Client: Bramshill Mansion NPIA
Architect: Andrew Meshaka Architects
Duration: 6 weeks
Category: Lath and Plaster
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This magnificent building is a Jacobean mansion, set in an estate of 300 acres. In the 14th century it was the home of Thomas Foxley, who rebuilt Windsor Castle for the crown. Masons from Windsor were used to erect a small castle at Bramshill in 1327. The work can still be seen today in the cellars of the house. After World War II, the exiled King Michael and Queen Ana of Romania lived at Bramshill. It was then acquired in 1953 by the Home Office and is still used today as a police training college. Grade: I, Date Listed: 8 July 1952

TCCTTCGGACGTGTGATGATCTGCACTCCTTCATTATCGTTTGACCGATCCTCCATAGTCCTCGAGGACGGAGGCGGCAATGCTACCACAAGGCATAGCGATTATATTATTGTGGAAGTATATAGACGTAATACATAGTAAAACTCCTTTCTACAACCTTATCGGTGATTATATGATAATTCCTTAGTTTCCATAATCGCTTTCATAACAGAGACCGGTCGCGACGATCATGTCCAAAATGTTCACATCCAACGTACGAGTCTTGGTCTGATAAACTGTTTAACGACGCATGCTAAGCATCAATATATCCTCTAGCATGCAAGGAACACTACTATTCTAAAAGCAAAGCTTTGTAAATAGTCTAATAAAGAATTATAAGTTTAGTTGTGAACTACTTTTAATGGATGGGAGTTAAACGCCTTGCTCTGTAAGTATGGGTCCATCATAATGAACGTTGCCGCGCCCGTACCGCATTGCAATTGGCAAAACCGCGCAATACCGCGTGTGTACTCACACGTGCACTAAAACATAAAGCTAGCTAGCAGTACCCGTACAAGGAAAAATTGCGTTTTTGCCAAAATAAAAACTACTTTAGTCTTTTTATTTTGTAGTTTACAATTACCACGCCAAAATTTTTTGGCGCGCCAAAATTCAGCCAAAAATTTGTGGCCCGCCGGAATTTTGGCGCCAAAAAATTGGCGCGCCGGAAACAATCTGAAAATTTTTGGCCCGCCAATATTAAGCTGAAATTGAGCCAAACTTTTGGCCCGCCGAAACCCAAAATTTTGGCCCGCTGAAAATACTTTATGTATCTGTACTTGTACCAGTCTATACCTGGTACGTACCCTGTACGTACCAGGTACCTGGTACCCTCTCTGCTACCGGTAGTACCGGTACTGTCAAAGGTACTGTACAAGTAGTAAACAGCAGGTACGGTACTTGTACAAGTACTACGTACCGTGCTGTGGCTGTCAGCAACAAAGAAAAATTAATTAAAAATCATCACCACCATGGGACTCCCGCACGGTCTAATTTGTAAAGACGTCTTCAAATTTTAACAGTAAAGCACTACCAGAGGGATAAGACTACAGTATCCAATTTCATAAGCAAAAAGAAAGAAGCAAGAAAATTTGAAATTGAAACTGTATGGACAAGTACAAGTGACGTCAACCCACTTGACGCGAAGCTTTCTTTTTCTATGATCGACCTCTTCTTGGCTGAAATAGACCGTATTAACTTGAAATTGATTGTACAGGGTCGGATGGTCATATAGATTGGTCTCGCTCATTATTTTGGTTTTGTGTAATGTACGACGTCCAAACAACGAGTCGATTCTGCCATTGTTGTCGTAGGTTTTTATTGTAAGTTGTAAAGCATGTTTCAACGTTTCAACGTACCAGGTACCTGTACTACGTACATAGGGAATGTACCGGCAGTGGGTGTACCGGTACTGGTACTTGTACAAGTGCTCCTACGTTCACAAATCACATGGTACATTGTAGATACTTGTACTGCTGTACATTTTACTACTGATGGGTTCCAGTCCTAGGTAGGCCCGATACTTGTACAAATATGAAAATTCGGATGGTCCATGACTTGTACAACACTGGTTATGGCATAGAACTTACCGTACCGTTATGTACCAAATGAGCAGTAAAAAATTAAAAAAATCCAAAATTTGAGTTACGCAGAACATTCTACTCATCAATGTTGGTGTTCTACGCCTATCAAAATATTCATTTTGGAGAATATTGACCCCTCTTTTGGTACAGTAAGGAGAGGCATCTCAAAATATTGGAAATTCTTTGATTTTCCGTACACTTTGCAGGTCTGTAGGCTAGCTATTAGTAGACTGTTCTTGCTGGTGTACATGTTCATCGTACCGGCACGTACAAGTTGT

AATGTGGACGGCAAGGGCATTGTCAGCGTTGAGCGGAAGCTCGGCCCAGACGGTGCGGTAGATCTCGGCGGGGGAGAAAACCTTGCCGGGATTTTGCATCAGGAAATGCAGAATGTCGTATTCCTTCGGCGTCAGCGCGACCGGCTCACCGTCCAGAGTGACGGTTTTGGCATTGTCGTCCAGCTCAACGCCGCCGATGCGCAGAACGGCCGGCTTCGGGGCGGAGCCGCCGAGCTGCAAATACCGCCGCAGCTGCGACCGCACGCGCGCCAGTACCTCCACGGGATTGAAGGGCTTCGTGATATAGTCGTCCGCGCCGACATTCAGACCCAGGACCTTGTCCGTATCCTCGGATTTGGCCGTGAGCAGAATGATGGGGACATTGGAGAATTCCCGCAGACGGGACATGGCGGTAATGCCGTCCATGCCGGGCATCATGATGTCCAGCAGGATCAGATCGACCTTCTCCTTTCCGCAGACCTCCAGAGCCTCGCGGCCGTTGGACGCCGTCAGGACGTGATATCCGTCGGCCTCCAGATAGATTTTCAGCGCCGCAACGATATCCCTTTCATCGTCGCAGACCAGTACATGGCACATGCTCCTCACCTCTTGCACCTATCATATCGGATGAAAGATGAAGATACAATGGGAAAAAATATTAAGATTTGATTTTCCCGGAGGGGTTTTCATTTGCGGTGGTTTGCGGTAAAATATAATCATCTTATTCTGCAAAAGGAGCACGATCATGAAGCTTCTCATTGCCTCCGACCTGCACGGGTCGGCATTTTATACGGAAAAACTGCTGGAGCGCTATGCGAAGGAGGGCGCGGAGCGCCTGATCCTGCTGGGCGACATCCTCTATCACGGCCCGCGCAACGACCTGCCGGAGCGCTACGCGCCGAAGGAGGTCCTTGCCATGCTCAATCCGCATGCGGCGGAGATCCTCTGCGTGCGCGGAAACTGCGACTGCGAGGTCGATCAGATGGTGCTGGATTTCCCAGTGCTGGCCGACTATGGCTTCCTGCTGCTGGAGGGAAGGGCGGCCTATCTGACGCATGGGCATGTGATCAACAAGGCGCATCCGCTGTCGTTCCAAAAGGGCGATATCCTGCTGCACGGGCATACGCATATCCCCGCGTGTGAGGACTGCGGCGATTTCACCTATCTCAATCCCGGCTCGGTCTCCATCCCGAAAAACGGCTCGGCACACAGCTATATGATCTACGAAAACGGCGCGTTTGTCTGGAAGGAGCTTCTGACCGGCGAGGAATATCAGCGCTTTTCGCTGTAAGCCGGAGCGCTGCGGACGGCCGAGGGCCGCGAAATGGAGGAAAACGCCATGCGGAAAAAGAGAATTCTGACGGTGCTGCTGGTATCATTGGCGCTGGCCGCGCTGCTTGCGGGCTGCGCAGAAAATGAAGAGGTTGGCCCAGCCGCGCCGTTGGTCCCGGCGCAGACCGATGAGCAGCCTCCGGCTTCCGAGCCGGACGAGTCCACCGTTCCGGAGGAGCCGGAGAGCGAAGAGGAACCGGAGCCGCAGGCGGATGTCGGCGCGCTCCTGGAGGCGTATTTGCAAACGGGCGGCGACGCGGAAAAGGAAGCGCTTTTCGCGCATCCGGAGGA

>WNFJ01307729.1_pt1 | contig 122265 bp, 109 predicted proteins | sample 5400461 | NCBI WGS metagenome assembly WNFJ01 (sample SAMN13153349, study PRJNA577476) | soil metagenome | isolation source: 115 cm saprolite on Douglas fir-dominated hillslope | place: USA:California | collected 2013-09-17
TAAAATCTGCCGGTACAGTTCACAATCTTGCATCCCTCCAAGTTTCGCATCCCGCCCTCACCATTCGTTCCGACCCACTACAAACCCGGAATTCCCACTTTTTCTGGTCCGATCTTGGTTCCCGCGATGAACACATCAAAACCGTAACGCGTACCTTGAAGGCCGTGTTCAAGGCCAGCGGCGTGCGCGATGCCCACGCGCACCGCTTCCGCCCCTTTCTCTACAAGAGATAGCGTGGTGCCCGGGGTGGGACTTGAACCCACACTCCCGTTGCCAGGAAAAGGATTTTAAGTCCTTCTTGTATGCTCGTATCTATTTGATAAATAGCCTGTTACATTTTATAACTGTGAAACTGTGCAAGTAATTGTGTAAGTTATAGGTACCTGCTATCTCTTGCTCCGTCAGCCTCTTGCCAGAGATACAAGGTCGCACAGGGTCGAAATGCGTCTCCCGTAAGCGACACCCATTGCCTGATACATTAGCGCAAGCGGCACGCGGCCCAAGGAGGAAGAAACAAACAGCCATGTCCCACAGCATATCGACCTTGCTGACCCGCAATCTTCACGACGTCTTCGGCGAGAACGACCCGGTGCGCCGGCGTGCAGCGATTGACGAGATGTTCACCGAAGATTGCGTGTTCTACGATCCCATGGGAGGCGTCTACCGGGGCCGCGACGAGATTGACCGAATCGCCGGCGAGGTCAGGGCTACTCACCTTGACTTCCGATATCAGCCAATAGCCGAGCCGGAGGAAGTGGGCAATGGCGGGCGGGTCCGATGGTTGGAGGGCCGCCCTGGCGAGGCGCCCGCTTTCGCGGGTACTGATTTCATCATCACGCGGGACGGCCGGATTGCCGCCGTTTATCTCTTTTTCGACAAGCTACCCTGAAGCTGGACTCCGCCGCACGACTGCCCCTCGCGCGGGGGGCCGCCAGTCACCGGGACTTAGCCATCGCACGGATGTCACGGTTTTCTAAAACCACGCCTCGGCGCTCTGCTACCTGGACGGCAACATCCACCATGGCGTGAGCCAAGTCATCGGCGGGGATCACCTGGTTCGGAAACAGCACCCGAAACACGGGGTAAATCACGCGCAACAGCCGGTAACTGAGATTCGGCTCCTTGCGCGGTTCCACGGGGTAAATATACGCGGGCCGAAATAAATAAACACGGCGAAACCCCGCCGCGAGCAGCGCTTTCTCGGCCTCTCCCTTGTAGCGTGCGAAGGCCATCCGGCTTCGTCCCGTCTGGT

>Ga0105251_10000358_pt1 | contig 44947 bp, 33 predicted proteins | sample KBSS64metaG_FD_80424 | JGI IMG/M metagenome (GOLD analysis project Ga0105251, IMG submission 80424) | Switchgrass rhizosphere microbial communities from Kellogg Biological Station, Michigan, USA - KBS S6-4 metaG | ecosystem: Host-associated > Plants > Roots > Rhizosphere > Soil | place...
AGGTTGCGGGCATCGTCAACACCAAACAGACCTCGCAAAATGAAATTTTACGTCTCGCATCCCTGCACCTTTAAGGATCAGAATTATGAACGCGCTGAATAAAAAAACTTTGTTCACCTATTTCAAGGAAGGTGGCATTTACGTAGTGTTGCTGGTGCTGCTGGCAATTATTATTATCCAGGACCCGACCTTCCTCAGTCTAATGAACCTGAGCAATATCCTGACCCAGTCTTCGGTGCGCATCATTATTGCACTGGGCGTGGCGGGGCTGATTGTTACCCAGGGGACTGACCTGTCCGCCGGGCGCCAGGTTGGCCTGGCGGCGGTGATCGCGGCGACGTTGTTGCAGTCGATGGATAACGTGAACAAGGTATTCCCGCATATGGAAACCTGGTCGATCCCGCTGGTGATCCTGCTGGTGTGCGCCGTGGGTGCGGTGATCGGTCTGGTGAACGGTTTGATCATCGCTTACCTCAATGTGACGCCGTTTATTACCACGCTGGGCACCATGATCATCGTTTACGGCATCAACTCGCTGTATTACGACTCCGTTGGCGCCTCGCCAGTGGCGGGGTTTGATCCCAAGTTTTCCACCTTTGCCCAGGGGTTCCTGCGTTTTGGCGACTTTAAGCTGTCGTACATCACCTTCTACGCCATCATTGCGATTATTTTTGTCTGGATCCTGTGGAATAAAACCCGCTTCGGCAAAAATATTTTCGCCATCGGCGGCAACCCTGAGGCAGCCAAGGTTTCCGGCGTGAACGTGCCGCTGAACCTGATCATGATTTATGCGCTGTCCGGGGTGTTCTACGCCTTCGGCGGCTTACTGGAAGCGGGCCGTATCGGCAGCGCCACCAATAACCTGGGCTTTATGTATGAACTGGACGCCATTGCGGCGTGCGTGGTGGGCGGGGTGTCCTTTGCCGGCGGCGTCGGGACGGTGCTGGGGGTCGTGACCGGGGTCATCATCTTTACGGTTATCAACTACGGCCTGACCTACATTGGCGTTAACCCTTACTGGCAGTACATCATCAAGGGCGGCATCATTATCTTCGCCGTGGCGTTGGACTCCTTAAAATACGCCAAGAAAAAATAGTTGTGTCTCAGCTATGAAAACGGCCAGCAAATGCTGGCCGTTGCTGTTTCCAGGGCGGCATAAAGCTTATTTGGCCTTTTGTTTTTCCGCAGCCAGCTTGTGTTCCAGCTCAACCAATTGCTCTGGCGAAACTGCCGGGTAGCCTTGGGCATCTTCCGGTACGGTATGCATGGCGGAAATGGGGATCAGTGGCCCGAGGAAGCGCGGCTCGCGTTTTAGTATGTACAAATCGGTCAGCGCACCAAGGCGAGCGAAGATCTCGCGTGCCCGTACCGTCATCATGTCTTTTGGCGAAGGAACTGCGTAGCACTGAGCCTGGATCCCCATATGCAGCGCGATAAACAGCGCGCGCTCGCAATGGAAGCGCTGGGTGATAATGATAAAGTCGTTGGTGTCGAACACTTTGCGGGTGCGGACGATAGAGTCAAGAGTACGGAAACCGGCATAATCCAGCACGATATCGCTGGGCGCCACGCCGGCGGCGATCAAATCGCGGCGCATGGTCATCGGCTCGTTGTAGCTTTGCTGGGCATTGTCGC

Scope of works
The proposal was to fix oak riven lath to existing timber joints and traditional lime plaster to ceilings and brick walls in the Mansard roof area. This specification was stipulated because the house is a grade 1 listed building.
Artisan Plastercraft had to fix oak riven lathes using stainless steel fixings to existing and new oak roof joists/beams.
Sufficient animal hair has to be used during this process and particular attention to the climate is imperative to obtain the desired finish. The temperature had to be 5 degrees and rising before application of the haired plaster is possible.
Our craftsmanship was tested constantly throughout this project as every detail had to be analysed and critiqued. We demonstrated how you can achieve an old traditional finish in historic buildings if you have the skill, tools and knowledge.